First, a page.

• "New Study Finds Hope for Internet Retailers"
    Wall Street Journal (04/18/00) P. A2; Quick, Rebecca

    Although Internet retail stocks have plummeted and recent hype portends the downfall of online retailers, 38 percent of Web retailers are now earning profits, says a new study from Boston Consulting Group (BCG). The study, conducted jointly with online retail trade group shop.org, also shows that 72 percent of catalog companies that have moved online are now making money. BCG says a shakeout is already occurring, but adds that remaining Web retailers will be stronger once weak competitors are gone. Of the online retailers that have been in business for a year or longer, 79 percent of catalog firms, 50 percent of brick-and-mortar companies, and 36 percent of Internet-only firms are now bringing in profits. The online success of catalog companies stems from their familiarity with delivering products directly to buyers. Brick-and-mortar firms also have an advantage because their established brands lower marketing costs. Although online-only firms spent about $82 to get each new customer last year, traditional companies only spent about $12 per customer. Overall, BCG predicts that online shopping will increase 85 percent this year to $61.1 billion, representing considerable growth, although not as impressive as the 120 percent growth in 1999.

  • "Safe Harbor Vote Delayed"
    Wired News (04/17/00); Yackley, Ayla Jean

    A European Union vote to ratify the Safe Harbor agreement reached by EU and U.S. officials last month has been pushed back until late May. "We were looking for a political green light, but have to defer to the institutional demands of the EU," said one Department of Commerce official, speaking on condition of anonymity. The official predicted that the agreement would be ratified by EU member states at a May 30 meeting. Junkbusters President Jason Catlett, a proponent of federal privacy laws for U.S. consumers, said that the U.S. stands to become increasingly out of step with the rest of the world on the implementation of privacy laws. Armgard von Reden, IBM's manager of government programs in Europe and a member of the American Chamber of Commerce in Brussels, says the pre-Safe Harbor arrangement between the U.S. and EU was "very cumbersome and...administratively prohibitive." "Without Safe Harbor, this would end up at the WTO," von Reden said. E-commerce in Europe would likely suffer if the EU decides to abandon the Safe Harbor agreement and prevents data from reaching the other side of the Atlantic. E-commerce in Europe will top out at 175 billion euros by 2005, according to Forrester Research. Von Reden predicts that American companies participating in the Safe Harbor program will be able to satisfy Europeans' high privacy standards.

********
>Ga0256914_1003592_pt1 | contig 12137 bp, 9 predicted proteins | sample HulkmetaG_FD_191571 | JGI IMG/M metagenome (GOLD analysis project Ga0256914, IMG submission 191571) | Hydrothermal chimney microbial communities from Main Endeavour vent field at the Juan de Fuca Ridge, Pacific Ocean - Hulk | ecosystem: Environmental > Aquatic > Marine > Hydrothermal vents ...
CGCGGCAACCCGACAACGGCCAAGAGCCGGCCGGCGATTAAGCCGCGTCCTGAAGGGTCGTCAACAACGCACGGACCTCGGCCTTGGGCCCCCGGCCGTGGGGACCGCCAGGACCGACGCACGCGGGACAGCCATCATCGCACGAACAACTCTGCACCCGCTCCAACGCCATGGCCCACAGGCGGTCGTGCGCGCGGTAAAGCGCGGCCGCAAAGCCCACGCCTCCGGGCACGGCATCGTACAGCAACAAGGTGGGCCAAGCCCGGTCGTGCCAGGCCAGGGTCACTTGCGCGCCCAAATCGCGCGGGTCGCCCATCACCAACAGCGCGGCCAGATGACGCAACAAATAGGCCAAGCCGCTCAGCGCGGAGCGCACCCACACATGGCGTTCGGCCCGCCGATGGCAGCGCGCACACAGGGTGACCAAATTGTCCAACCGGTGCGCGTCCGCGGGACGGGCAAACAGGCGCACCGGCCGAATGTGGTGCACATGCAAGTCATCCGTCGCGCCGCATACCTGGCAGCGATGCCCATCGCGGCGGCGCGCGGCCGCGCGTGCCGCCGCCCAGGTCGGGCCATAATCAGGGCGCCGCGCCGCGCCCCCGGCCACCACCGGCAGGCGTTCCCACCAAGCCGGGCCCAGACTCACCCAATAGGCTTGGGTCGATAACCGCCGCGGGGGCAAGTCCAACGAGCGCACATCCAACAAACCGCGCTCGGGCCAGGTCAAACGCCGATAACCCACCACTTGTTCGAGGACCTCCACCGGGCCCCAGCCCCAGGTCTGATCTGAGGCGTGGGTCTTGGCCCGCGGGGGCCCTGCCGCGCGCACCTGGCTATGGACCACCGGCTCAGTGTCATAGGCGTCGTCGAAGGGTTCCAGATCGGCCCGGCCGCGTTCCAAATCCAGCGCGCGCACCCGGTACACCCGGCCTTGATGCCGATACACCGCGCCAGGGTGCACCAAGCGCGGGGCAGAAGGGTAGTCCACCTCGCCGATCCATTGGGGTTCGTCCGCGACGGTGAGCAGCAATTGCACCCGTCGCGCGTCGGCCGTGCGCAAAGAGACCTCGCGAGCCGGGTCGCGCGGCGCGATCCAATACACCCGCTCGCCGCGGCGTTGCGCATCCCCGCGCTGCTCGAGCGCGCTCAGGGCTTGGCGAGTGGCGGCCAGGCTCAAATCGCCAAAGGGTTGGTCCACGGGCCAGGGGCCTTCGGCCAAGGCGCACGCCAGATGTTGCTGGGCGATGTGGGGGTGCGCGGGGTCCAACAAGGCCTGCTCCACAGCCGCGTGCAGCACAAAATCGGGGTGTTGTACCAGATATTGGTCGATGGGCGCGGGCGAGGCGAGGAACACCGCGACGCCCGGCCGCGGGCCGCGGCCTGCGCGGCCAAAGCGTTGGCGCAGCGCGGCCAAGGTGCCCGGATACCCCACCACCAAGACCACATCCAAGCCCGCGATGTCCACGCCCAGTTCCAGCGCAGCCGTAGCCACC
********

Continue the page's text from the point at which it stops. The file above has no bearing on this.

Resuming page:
http://www.wired.com/news/print/0,1294,35406,00.html

  • "Turkey Debates Cyberspace Controls"
    Reuters (04/16/00); Unal, Elif

    Turkey is debating an anti-terrorism bill that would greatly expand the government's control of the Internet and could force local Internet companies to turn over private information, including email content, to a watchdog group composed entirely of state officials and chaired by the prime minister. The Bill on The National Information Security Organization And Its Duties calls for a penalty of up to five years in jail for those who fail to fulfill the bill's "obligations." Timur Sirt, an Internet analyst for the Yeni Binyil daily, says the proposed law is quite broad and could be used to limit any kind of Internet activity. Other European countries are considering new laws governing the Internet, but those proposals pay far greater attention to individual rights.
    http://dailynews.yahoo.com/h/nm/20000416/wr/turkey_internet_1.html

  • "Critics Doubt Value of Maryland's New Software Legislation"
    Baltimore Sun (04/16/00) P. D1; Wheeler, Timothy B.; Guidera, Mark

    Critics are questioning the value of new software legislation that Maryland's lawmakers are soon expected to pass. The Uniform Computer Information Transactions Act (UCITA) is a wide-ranging modernization of commercial law controlling software purchased over the Internet and in stores, which was written as model legislation to be incorporated by all 50 states. According to those who favor the legislation, the law will make certain that software creators receive payment for their work. However, Cem Kaner, a lawyer and consultant to the software industry, who has lobbied across the country against the model legislation, says the law may in fact force out small software development firms, specifically those that work on open source programs. In addition, some companies, particularly those firms that rely on computer databases, are concerned that the law may interfere with their ability to shape software according to their requirements or to get compensation for programs that do not work. The only other state that has passed the law, Virginia, does not intend to enact the legislation until 2001, and then only after the law has been studied for modifications by a panel of legal and technical experts.